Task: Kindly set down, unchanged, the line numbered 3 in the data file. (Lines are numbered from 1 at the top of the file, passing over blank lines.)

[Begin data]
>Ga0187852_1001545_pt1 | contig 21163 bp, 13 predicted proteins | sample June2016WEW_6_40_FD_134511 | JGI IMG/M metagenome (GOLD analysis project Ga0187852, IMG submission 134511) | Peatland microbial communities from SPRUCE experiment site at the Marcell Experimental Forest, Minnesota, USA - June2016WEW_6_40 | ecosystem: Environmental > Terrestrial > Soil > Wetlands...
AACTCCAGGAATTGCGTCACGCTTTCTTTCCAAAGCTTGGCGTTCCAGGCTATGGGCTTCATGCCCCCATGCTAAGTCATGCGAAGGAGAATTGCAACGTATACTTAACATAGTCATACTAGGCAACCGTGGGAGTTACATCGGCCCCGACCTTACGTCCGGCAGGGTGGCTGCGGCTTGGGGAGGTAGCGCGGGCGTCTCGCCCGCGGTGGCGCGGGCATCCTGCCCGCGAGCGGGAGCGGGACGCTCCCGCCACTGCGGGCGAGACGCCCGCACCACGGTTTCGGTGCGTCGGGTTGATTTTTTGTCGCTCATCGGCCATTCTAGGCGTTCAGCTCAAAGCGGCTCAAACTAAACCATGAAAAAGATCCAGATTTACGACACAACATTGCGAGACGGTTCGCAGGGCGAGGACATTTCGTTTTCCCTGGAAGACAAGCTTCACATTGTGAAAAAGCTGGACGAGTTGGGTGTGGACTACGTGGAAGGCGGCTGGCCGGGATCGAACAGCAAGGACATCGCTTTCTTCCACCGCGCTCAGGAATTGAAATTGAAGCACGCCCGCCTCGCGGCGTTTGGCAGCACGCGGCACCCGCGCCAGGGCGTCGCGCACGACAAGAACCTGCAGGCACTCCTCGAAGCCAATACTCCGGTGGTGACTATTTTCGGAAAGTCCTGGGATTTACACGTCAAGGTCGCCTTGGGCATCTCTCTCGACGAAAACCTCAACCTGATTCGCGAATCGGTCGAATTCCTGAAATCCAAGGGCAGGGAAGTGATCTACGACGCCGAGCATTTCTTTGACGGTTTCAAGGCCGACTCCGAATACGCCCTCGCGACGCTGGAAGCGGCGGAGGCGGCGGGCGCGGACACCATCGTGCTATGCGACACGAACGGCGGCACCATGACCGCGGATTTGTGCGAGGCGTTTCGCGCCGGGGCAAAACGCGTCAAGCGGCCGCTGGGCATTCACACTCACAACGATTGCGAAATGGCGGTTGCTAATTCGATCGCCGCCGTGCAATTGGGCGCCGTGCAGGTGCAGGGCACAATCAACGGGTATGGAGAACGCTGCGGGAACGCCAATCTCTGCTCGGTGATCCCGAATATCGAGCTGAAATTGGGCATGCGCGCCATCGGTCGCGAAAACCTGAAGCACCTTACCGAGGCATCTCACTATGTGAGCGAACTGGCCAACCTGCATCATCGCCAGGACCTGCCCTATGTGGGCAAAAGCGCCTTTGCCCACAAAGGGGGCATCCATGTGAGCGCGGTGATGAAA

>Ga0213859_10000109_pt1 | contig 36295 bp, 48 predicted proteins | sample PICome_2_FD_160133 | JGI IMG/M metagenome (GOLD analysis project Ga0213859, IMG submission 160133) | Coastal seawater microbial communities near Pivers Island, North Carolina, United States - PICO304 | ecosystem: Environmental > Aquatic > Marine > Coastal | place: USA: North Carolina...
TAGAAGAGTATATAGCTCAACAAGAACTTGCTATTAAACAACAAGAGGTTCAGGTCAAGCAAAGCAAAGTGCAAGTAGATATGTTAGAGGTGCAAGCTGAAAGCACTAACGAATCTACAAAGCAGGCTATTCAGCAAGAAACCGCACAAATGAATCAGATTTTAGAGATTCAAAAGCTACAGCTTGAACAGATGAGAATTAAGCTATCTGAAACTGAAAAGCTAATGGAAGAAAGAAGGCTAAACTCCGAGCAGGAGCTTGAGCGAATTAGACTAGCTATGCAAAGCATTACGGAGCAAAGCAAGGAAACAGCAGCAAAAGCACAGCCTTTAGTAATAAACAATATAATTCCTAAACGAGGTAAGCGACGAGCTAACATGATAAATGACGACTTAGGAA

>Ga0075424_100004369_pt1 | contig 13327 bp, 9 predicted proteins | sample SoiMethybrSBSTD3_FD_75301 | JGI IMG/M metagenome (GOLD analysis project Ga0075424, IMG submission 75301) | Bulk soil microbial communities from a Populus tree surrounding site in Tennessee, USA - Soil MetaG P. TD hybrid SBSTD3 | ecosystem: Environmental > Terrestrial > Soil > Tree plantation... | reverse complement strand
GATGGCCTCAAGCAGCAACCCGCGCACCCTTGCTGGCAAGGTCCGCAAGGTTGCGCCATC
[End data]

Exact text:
>Ga0213859_10000109_pt1 | contig 36295 bp, 48 predicted proteins | sample PICome_2_FD_160133 | JGI IMG/M metagenome (GOLD analysis project Ga0213859, IMG submission 160133) | Coastal seawater microbial communities near Pivers Island, North Carolina, United States - PICO304 | ecosystem: Environmental > Aquatic > Marine > Coastal | place: USA: North Carolina...